Teachers in Chicago were back at work last week with a contract agreement whose cost, district officials say, will force them to dismiss more than 1,000 school employees.
Ending a walkout that kept nearly 450,000 students idle for 18 school days, the Chicago Teachers’ Union voted Oct. 4 to accept a two-year contract that provides for 4 percent annual pay raises. The union originally sought a 15 percent increase over two years.
Also as a part of the pact, 37 of the district’s most crowded elementary schools will receive additional funds for instructional programs and personnel. In 100 other elementary schools that have been identified as lagging behind district averages in academic achievement, classes will be reduced by two students each.
To fund the pay raises, the district says it will lay off 1,300 employees, 600 of whom will be teachers. In addition, budgets for magnet-school, mathematics and reading, and special-education programs will be cut, a spokesman for the board said.
John Kotsakis, the union’s administrative director, said the provisions to decrease class sizes make the teacher layoffs unlikely. He also said that although members were pleased with class-reduction measures, they would have liked a bigger salary increase.
Boston Hires Drivers
In Boston, school-bus drivers continued their strike against the companies that hold the city’s student-transportation contracts.
The Boston School Department began accepting applications for substitute bus drivers on Oct. 5, the third measure in a three-step plan adopted by the Boston School Committee to halt the strike and restore transportation for 27,000 students. Eighty-one drivers have been hired so far.
The school committee first offered binding arbitration, which the union immediately rejected. As a second step, the parties moved into 48 hours of round-the-clock negotiations.
When a compromise failed to emerge from the negotiations, the department moved into the third step last Monday--hiring its own bus drivers. Superintendent of Schools Laval S. Wilson has said the measure is the only long-term solution to ending bus strikes.
Since drivers hired by the city will be public employees, striking will be illegal. The city has suffered from six driver strikes in 10 years.
When the bus drivers received dismissal notices from their companies last Monday, they held an emergency meeting with union officials and decided to reverse their decision against binding arbitration.
The school committee, in a special meeting last Wednesday night, decided in a narrow 7-6 vote to offer to go into “conditional binding arbitration.”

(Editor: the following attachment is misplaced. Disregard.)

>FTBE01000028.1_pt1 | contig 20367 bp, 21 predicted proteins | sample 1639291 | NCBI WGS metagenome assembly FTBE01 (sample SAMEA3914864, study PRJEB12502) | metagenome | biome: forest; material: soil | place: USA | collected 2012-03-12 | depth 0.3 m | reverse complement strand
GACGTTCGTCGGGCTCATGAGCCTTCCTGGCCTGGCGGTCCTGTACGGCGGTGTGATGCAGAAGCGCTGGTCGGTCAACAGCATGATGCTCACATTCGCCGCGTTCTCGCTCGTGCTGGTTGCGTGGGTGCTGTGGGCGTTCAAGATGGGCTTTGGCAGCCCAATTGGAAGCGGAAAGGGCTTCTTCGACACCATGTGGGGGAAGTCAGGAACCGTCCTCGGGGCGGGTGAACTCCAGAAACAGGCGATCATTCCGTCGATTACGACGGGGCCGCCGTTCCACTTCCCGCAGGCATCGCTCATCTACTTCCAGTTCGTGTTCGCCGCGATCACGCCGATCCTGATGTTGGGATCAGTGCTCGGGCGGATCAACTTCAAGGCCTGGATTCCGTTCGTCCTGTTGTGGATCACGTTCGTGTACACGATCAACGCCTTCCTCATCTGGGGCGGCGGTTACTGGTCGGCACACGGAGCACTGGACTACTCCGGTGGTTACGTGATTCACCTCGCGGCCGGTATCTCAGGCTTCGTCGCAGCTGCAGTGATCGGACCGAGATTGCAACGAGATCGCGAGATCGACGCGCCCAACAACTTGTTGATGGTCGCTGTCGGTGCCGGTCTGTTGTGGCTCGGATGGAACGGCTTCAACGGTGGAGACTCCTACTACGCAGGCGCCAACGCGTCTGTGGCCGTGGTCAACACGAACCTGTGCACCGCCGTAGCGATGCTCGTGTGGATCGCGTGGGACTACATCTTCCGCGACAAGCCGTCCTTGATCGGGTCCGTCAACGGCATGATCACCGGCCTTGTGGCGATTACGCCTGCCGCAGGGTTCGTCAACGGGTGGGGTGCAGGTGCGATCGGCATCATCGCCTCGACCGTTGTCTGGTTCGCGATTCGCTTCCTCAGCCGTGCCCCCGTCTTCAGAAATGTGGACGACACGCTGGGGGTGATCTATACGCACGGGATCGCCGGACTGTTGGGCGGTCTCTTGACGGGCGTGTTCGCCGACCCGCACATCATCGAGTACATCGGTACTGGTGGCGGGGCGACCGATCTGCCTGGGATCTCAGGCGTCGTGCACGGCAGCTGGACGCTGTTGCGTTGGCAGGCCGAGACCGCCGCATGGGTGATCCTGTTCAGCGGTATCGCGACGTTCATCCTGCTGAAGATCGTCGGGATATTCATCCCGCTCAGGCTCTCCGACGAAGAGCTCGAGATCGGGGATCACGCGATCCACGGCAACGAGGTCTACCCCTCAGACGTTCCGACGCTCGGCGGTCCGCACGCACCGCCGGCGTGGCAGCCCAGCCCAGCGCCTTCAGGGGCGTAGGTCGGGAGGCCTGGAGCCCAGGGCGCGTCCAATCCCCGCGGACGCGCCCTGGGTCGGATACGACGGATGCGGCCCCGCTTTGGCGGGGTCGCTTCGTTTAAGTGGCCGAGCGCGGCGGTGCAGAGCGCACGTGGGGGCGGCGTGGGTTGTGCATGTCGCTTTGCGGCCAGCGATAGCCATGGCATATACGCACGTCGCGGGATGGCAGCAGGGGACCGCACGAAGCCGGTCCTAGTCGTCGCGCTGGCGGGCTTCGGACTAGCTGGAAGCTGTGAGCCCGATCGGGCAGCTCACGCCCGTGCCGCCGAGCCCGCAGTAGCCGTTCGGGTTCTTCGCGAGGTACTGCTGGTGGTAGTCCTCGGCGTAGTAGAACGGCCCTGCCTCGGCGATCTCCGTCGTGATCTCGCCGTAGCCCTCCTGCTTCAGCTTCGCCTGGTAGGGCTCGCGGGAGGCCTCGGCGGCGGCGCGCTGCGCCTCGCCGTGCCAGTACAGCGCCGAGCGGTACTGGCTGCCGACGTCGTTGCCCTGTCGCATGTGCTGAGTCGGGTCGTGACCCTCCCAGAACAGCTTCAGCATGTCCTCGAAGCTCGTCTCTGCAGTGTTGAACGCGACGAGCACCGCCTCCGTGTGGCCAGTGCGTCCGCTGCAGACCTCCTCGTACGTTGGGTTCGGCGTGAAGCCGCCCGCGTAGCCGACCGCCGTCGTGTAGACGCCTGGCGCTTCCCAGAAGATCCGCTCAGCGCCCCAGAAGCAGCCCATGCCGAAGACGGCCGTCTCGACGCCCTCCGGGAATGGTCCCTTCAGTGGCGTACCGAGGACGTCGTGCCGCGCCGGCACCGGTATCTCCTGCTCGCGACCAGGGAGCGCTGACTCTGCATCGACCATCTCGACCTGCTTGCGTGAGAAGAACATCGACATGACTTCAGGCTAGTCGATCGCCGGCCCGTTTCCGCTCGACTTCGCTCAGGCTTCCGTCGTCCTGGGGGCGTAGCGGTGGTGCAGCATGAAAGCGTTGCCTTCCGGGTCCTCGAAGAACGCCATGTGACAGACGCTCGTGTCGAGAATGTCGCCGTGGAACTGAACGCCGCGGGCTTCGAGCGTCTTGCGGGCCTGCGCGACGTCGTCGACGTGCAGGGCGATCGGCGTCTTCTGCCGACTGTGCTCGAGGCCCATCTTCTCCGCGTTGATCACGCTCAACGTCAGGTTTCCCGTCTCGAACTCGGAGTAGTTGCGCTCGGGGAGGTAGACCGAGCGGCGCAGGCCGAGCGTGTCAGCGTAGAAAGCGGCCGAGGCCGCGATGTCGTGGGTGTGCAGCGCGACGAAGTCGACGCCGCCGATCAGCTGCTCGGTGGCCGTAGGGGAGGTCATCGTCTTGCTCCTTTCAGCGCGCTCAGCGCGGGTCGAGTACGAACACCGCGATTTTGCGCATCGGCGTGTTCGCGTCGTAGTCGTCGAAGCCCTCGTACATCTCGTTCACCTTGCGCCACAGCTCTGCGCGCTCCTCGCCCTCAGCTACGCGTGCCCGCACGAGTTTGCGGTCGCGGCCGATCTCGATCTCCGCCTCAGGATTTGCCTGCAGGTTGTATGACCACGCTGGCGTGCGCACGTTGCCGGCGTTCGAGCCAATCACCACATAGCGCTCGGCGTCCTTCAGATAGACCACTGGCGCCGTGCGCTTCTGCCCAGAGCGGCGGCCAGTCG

Ian Forman, spokesman for the school department, said committee members voted to enter binding arbitration on selected issues such as wages, guaranteed minimum hours, health insurance, and pensions.
But the committee wants the union to accept the companies’ Oct. 4 offer on all other issues, including work rules, a no-strike provision, and management-rights provisions.
The union had not officially responded to the committee’s offer late last week, but Mr. Forman said there was some indication that union leaders were going to reject the offer.
Mr. Forman said that of the 81 new drivers hired by the district, 25 are strikers who have crossed the picket line. School officials hope to get buses rolling for special-needs students this week, he added.
School-committee members have made clear, Mr. Forman said, that this is the last private contract drivers will have an opportunity to negotiate. If a two-year contract settlement is reached, the department will switch to public drivers at the end of that term.
Teachers in Elizabeth, N.J., returned to work last week without a contract, just hours before court-imposed sanctions would have cost them their jobs.
Don Tarr, spokesman for the Elizabeth Education Association, said both parties are in a fact-finding stage and an agreement could be reached soon.
In the meantime, the Elizabeth Education Association and the New Jersey Education Association have accumulated more than $2 billion in fines imposed by Superior Court Judge Frederick C. Kentz when striking teachers refused to return to work after being ordered to do so. (See Education Week, Oct. 7, 1987.)
In addition to the union fines, individual teachers were fined two days’ pay for every day on strike, which means every teacher and support-staff member will have to forfeit 30 days’ pay for the 15-day strike. Mr. Tarr said union representatives will appear in court within two weeks in an effort to have the fines eliminated.
In Little Rock, Ark., teachers settled their strike after a week, winning a 13 percent raise and re-opening schools for 26,000 students. It was the first teacher strike in state history.
Teachers in Youngstown, Ohio, also reached a tentative agreement last week in their three-week-old strike, allowing 15,500 students to return to school.
Overall, 48 strikes have been reported this year, compared with 51 strikes at this time last year. But because of the size of the districts in Chicago and Detroit, more teachers and students were affected this year by strike activity. Four strikes remained unsettled last week in Michigan and Pennsylvania.
A version of this article appeared in the October 14, 1987 edition of Education Week as Chicago Pact Could Force Layoffs